No China, this ad IS racist and we are not being ‘sensitive’ about it!
The pursuit and appreciation of fair skin has always been considered to be a desi obsession but this week, an advert shown on Chinese TV showed that this unhealthy preoccupation with fair skin transcends boundaries.
In this seemingly innocuous advert, a Chinese woman beckons a black man, who is wolf whistling at her, dishevelled and wearing dirty clothes. She then proceeds to stuff his body into a washing machine and adds the particular detergent that is being advertised. After the spin cycle is complete, the man emerges as ‘fair’, clean and Chinese. It has, understandably, sparked outrage across social media and mainstream news outlets across the world.
This ad is cringe-worthy. Sick, dangerous, and so blatantly racist it's nauseous. https://t.co/Ekof1mOkH8
— Mehr Tarar (@MehrTarar) May 27, 2016
Why would the Black guy agree to be in this racist advert? https://t.co/SHmftDMqX7
— Paul Henriques (@PaulH) May 26, 2016
most racist ad of the year https://t.co/AZ0cHlHTV4 congrats china
— Morgane ʕ´• ᴥ •`ʔ (@Syl2792) May 26, 2016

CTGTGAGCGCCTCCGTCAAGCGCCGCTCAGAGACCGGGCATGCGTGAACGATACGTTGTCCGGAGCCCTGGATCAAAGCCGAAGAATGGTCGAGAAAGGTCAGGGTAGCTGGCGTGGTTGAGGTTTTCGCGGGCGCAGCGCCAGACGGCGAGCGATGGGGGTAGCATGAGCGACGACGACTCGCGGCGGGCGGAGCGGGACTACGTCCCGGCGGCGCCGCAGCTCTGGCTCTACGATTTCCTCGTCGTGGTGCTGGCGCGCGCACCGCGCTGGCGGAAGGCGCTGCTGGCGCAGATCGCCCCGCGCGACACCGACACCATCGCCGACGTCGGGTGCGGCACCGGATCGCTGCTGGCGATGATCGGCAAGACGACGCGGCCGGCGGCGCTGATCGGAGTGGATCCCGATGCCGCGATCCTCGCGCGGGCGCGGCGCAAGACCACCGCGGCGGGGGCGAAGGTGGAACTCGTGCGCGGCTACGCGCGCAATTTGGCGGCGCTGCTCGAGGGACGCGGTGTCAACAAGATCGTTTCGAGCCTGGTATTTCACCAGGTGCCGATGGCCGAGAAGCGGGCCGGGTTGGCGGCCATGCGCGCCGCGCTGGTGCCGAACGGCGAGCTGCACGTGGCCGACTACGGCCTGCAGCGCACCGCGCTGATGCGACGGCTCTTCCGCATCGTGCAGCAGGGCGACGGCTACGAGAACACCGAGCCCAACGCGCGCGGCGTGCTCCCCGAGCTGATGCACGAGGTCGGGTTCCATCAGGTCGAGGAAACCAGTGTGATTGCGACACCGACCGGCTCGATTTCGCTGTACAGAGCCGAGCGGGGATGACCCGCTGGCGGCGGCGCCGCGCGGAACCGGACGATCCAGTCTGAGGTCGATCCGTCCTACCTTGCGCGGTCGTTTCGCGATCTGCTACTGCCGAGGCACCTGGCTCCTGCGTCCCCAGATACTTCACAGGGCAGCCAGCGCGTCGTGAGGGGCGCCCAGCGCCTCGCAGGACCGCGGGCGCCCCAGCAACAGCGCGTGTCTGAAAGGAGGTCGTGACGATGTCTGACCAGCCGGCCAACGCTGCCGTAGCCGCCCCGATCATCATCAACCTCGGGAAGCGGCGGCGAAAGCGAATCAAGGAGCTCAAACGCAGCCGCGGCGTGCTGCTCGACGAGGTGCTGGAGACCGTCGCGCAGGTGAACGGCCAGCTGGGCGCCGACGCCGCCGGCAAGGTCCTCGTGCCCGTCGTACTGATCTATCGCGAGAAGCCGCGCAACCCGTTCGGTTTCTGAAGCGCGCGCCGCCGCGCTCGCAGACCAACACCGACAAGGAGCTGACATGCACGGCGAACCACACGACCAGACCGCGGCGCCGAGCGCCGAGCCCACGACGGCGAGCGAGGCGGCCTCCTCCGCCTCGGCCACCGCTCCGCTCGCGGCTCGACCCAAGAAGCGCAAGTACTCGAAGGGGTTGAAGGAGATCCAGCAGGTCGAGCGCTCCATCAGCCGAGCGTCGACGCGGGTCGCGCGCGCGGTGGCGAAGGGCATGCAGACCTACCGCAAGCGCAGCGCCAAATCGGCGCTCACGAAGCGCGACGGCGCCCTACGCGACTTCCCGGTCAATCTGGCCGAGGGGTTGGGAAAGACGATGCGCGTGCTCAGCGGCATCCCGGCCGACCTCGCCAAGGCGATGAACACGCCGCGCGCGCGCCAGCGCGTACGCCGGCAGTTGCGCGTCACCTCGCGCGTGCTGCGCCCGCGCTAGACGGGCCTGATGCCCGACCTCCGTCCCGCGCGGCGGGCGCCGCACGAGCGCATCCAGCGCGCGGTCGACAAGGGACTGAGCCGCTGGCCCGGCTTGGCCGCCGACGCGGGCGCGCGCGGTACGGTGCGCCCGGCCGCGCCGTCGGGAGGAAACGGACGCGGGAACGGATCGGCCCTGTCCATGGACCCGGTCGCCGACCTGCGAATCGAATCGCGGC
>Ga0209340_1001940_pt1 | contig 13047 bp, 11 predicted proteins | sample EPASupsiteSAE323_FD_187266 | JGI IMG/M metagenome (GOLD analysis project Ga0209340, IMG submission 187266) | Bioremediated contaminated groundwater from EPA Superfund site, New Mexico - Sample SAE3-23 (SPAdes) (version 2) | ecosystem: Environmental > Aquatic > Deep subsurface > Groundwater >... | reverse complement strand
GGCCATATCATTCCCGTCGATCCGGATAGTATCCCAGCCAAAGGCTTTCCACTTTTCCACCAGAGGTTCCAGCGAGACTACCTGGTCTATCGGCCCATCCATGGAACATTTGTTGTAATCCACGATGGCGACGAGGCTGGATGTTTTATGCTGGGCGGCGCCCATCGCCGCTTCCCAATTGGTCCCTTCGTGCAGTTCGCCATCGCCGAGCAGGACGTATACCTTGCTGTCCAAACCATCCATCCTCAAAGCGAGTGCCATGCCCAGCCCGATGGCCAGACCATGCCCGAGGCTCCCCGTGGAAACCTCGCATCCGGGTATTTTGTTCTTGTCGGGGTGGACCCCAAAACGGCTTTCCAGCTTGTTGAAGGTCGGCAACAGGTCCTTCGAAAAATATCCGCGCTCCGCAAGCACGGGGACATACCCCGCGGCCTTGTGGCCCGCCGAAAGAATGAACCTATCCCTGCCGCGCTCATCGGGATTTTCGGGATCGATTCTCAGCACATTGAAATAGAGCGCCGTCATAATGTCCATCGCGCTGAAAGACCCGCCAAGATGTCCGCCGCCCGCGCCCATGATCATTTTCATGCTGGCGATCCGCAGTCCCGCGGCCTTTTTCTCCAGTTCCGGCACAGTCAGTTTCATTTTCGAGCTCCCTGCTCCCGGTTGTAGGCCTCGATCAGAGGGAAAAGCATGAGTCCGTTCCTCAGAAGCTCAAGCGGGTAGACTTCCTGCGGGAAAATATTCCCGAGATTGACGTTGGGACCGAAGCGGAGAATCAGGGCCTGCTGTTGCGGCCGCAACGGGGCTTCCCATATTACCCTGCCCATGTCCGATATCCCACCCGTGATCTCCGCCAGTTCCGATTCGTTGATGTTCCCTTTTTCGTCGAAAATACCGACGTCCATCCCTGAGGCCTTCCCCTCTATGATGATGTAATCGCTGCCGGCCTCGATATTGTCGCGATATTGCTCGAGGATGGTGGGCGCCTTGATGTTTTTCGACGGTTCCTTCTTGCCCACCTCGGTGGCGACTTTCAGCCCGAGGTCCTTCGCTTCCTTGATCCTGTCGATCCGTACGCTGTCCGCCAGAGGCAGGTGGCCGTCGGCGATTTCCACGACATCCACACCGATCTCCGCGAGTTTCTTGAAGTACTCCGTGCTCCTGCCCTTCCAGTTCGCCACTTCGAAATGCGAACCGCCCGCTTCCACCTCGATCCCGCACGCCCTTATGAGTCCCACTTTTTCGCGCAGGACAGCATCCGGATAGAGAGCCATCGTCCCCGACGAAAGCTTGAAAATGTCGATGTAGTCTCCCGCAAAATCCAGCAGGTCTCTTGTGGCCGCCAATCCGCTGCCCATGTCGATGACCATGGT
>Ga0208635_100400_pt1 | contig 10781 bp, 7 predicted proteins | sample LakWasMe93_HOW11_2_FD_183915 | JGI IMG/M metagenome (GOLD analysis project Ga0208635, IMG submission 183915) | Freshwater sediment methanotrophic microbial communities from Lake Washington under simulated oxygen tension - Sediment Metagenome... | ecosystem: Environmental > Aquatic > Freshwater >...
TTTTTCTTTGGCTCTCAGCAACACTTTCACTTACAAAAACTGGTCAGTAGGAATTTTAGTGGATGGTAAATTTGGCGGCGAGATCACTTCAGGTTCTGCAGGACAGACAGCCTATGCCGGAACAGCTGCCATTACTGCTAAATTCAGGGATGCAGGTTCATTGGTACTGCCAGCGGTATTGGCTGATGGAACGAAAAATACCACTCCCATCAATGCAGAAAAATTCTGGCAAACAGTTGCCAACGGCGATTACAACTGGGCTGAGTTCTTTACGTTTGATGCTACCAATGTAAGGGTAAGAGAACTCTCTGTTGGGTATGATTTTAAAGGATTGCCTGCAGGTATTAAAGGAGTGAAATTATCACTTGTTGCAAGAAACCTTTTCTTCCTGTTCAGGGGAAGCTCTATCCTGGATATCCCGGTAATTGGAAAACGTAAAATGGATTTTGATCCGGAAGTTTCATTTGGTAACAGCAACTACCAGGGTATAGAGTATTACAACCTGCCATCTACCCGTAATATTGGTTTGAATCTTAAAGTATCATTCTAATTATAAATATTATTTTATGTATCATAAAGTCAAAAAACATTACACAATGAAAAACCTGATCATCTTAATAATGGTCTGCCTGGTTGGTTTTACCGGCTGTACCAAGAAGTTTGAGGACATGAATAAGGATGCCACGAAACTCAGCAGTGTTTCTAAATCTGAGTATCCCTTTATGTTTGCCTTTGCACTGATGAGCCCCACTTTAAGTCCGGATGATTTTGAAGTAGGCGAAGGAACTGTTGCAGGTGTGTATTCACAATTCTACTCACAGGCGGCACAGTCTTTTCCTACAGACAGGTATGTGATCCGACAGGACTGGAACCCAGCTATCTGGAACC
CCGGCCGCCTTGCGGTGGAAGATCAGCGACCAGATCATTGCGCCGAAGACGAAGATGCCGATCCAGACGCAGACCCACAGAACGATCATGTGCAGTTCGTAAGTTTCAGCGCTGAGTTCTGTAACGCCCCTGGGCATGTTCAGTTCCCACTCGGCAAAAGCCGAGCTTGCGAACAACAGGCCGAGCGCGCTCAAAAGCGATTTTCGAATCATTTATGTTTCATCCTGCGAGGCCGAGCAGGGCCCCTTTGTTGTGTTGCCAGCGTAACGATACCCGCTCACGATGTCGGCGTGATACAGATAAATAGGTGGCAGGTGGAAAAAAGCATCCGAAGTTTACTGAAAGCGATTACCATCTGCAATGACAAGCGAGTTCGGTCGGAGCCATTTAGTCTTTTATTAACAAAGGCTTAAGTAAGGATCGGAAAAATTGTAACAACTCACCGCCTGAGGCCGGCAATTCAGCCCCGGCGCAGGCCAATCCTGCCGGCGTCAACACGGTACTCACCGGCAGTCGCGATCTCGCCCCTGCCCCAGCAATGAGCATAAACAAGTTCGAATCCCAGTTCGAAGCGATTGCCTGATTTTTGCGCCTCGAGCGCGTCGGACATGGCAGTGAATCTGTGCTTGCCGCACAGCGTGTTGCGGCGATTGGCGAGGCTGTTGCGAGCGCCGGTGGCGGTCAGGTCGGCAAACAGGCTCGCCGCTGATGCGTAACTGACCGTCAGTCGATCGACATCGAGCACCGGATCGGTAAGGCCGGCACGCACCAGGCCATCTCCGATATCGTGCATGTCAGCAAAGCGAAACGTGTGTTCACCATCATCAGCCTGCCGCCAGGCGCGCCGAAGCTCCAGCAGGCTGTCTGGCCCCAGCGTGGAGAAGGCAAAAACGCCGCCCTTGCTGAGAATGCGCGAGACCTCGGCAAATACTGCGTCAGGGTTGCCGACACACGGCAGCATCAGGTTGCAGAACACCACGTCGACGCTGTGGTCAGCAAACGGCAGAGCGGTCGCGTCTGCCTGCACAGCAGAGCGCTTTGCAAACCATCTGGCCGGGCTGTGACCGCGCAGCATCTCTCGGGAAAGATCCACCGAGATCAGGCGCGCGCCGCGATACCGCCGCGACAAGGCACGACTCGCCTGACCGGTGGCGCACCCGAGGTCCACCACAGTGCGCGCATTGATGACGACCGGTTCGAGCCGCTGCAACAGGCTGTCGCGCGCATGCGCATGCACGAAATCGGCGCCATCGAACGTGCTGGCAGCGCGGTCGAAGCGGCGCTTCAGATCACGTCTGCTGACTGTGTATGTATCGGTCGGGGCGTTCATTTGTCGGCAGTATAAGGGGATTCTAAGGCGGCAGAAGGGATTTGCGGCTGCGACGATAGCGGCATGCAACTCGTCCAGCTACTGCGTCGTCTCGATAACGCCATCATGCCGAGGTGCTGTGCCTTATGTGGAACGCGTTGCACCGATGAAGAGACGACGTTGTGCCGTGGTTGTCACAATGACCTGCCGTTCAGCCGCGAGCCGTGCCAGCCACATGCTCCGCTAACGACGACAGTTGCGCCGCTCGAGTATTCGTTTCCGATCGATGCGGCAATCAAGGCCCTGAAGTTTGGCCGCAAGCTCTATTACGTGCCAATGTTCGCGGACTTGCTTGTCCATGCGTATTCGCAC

The ad has however caused little to no reaction in China. The company selling the product sees nothing wrong with the advert and says instead the world should stop being so ‘sensitive’. It seems Chinese bias against people of African descent has not shifted considerably despite China becoming one of Africa’s biggest trade partner. The ad is nearly as bad as those ‘Fair and Lovely’ ads where a woman’s complexion slowly starts getting fairer and fairer as the days pass until she reaches the appropriate quotient and bags the handsome man she pines for.
Such ads are uncomfortable to watch and so inappropriate. The fact that the black man in the advert was seen as dirty and dishevelled and in need of a good wash speaks volumes about Chinese perceptions regarding black people. It is almost the modern day equivalent of the highly racist Pears soap advert which appeared in Britain that shows a black boy being washed by Pears and coming out white (despite retaining a black face). Such awkward adverts from the post-slavery era show just how painful and offensive such advertising can be towards black people.
People of all colours and backgrounds should be celebrated and appreciated not ridiculed or made to feel bad about themselves. Laundry detergents should just stick to showing how stubborn stains on clothing can be removed instead of changing the colour of someone’s skin, something which laundry detergent can’t do in the first place. Although people in China don’t understand the uproar behind the advert, it still makes for extremely awkward viewing. Let’s hope Chinese perceptions regarding skin colour change if China is to make a positive impact in this globalised world we now live in.
The views expressed by the writer and the reader comments do not necessarily reflect the views and policies of The Express Tribune.